I live in Chicago. In Chicago, like pretty much everywhere, people complain about traffic. Almost every day, our roads and highways get congested at rush hour, leaving people crawling along supposedly high-speed corridors, wasting time, money, and gas. This is what it looks like on a typical Monday at 5:35 pm:
Obviously, no one is happy about this. So some people argue that we ought to build more highways. If the problem is that there are too many cars for the number of highway lanes, then surely building more highway lanes will improve the situation! In fact, just recently our governor announced that he was planning on adding at least one lane in each direction on I-55, which runs southwest out of the Loop.
It turns out that it’s true that Chicago has relatively few highways: by one measure, fewer than any other major metropolitan area, with just 0.33 highway lane-miles per 1,000 people. So let’s go on a Google-assisted fact-finding mission to some other cities with more highways to see if they’ve solved their traffic problems. Here’s Boston, which, at 0.62 highway lane-miles per 1,000 people, has almost double the highway capacity of Chicago:
Hm. That still looks pretty bad. Maybe the issue, though, is Boston’s famously narrow streets in its dense central city. (After all, people also blame Chicago’s congestion on too many people packed into too little space.) So here’s Atlanta, which has a similar number of highway lane-miles per 1,000 people (0.56), but is way less dense and has way bigger surface streets:
No dice. Okay, let’s go for even more highways. Remember, at this point we’ve nearly doubled Chicago’s highway capacity, spending many tens of billions of dollars, declaring eminent domain on hundreds of thousands of homes and businesses, and tearing apart dozens of neighborhoods. But what if we nearly tripled Chicago’s highway capacity? Houston has 0.82 highway miles per 1,000 residents, massive surface streets, and very few high-density areas like Boston or Chicago. Here’s what their rush hour looks like:
Obviously, this is not exactly a scientific study. Fortunately, however, other people have done those, and they find something similar: more road capacity does not necessarily mean less congestion. If a wider highway makes traffic flow faster, then some number of people who had been using other methods of transportation, or just making fewer trips, will start driving on the highway—adding more cars until traffic gets so bad that they stop. Over the longer term, additional highway capacity encourages developers to build ever farther into the suburban periphery, advertising the transportation benefits of being right next to a big highway that can bring you into the metropolitan area. The people who buy homes out there are then locked into driving longer and longer distances to get to work, go shopping, and meet people, each of which ends up increasing traffic congestion. That’s a big reason why people in Houston drive, on average, 12.2 miles to work, as compared to 10 in Chicago—even though Houston’s metropolitan area has almost a third fewer people than Chicago’s.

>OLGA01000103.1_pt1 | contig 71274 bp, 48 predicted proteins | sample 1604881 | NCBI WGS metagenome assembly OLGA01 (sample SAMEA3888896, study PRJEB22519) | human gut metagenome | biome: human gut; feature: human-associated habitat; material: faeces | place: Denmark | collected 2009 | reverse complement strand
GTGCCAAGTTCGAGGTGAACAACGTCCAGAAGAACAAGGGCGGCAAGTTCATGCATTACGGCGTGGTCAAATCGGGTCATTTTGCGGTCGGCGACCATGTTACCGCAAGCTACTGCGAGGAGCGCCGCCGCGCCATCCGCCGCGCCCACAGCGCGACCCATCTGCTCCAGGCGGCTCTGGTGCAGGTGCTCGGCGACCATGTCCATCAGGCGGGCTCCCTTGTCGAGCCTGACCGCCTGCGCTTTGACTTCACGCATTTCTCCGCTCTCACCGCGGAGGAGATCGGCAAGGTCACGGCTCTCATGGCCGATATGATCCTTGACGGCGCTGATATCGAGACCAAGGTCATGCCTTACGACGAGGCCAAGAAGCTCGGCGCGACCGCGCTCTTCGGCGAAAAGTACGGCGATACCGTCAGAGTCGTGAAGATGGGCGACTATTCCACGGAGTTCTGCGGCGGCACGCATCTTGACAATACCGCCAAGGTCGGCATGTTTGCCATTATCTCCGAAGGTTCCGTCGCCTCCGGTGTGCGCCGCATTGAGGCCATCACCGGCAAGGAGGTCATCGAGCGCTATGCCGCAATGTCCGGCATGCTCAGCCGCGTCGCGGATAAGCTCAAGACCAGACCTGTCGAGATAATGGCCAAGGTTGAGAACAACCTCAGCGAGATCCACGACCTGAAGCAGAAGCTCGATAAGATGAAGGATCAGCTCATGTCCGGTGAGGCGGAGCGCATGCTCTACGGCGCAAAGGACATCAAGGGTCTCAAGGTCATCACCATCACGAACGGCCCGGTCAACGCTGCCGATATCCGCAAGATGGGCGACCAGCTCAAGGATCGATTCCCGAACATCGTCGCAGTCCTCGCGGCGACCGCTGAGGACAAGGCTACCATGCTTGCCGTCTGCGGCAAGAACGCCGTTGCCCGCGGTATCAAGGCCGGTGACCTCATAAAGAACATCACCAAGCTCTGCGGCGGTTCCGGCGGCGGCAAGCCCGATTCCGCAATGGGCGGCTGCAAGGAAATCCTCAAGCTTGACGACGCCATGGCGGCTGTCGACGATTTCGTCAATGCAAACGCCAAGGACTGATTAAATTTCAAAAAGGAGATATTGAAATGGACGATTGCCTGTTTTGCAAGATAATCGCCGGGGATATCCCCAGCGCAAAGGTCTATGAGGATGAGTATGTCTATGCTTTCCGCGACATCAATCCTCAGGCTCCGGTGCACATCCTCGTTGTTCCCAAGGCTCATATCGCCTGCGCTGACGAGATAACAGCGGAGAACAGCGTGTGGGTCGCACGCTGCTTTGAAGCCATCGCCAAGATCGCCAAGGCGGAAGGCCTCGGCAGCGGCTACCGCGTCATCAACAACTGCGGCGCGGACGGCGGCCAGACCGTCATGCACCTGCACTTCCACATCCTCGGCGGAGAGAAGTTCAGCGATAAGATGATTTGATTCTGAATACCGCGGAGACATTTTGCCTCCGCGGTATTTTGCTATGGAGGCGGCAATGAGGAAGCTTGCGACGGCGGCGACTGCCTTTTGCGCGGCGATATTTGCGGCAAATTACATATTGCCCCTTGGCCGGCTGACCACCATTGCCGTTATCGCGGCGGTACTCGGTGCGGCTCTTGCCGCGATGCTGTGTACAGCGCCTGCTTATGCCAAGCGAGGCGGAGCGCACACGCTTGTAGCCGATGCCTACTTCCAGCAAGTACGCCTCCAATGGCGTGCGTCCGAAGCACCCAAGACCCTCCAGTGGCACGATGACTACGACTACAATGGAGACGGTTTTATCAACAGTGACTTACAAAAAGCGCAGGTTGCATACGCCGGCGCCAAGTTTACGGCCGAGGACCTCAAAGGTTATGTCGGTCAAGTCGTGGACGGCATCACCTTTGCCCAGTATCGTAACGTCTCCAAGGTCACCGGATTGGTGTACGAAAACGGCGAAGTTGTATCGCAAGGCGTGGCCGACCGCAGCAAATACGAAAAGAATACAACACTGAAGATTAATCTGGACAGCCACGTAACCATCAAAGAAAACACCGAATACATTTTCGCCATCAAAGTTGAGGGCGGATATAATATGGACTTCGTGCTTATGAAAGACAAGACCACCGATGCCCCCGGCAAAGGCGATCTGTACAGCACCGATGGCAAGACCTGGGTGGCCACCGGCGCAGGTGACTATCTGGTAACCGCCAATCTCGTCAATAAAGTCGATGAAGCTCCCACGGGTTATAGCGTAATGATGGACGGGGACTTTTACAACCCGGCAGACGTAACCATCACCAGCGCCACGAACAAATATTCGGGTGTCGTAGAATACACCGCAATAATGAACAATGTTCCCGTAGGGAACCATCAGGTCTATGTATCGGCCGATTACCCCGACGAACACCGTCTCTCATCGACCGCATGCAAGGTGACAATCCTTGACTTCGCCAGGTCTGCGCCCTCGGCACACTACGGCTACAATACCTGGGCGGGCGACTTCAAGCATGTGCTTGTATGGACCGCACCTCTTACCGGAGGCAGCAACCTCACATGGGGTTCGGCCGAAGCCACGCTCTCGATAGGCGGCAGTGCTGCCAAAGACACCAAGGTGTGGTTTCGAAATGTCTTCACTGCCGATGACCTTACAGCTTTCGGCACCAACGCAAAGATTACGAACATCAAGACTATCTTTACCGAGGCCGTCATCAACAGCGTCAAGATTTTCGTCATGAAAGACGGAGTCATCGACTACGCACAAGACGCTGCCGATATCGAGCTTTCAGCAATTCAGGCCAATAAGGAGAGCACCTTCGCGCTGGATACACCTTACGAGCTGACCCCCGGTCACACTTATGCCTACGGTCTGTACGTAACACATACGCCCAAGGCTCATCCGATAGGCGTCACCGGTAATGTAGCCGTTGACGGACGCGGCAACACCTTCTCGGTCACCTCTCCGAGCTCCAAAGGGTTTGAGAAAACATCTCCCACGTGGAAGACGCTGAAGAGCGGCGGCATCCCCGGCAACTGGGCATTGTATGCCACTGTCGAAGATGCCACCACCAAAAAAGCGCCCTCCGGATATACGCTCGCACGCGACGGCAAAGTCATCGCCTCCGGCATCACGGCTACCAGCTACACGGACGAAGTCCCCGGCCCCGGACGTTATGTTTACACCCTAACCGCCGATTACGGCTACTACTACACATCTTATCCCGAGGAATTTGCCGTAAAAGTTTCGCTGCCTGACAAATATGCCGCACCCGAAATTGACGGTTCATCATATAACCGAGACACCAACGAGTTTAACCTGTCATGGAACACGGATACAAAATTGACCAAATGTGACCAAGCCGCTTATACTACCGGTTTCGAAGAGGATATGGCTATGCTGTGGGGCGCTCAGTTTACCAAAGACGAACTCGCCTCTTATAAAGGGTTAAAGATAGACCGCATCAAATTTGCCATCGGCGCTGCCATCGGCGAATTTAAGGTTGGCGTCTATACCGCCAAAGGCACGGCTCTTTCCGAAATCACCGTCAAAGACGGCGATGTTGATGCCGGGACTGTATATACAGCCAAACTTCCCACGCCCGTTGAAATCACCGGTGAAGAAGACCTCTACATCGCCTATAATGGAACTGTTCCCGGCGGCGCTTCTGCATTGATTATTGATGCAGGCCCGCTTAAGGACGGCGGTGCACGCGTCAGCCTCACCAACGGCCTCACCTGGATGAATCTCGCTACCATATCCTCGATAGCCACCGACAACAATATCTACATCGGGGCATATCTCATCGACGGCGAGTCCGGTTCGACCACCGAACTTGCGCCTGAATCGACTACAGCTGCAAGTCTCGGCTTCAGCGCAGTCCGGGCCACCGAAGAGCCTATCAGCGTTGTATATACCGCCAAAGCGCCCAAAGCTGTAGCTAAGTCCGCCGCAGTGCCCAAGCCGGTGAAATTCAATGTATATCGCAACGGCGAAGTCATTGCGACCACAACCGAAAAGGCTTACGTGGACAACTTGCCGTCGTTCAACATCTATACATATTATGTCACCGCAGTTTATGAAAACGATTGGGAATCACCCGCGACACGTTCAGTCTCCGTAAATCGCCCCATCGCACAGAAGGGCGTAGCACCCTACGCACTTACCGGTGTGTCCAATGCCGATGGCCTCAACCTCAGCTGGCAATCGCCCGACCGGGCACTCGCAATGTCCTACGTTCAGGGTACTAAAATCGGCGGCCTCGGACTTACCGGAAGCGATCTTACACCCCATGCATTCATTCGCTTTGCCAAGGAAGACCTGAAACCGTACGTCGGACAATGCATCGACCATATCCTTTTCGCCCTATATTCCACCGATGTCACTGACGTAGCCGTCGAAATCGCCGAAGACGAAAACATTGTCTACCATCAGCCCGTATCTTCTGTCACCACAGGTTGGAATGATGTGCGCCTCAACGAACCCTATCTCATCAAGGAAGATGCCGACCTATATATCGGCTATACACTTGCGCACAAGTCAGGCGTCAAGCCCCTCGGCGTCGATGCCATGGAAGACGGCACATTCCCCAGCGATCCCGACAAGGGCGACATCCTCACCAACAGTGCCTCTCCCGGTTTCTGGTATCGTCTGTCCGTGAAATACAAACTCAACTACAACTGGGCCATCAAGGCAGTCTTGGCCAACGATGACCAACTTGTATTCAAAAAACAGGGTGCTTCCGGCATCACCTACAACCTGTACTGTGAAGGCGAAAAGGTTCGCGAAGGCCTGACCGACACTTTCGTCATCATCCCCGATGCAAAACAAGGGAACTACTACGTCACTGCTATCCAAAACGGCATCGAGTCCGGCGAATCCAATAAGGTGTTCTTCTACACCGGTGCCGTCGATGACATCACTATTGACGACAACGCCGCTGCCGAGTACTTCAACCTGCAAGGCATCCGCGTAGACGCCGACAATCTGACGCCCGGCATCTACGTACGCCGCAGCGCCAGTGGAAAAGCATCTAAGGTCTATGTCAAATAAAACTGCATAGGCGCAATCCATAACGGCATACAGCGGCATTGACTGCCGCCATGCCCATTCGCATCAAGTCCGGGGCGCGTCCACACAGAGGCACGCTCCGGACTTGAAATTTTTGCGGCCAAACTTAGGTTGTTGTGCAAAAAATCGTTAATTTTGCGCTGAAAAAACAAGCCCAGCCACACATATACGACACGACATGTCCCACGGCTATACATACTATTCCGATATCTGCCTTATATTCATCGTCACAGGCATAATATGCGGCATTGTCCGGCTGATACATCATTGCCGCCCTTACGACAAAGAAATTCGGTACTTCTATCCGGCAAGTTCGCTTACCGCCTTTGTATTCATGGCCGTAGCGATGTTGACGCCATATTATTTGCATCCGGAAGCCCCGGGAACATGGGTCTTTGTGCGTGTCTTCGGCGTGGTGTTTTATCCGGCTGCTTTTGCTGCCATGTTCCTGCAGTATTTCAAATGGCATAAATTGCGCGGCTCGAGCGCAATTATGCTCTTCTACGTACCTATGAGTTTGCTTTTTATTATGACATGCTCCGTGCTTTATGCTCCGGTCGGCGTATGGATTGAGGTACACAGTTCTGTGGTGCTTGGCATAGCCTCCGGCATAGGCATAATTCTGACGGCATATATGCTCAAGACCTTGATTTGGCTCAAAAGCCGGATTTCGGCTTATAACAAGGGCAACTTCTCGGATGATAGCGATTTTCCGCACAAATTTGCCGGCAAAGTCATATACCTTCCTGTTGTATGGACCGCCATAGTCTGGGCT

The problem, fundamentally, is one of space: cars take up a huge amount of physical space per person, compared with other kinds of transportation. In smaller cities, you might be able to accommodate them without total gridlock, at the cost of downtowns that are mostly parking lots, and streets that are unsafe for children or the elderly to cross. But as metropolitan areas grow, it simply becomes impossible to create enough space for cars. Even cities that have grown up almost entirely in the automobile era, and have catered to it in about as extreme a way as you can imagine, suffer from daily traffic jams.
When you’re sitting in traffic congestion, it’s natural to wish it away, and to imagine that with just a little more space, you could whisk yourself along at higher speeds. But if that’s the vision, it’s worth checking on other cities that have done just that. And it turns out that almost all of them, even ones that have double or nearly triple the highway capacity of a place like Chicago, still have the same problems. Maybe it’s time to look for different solutions.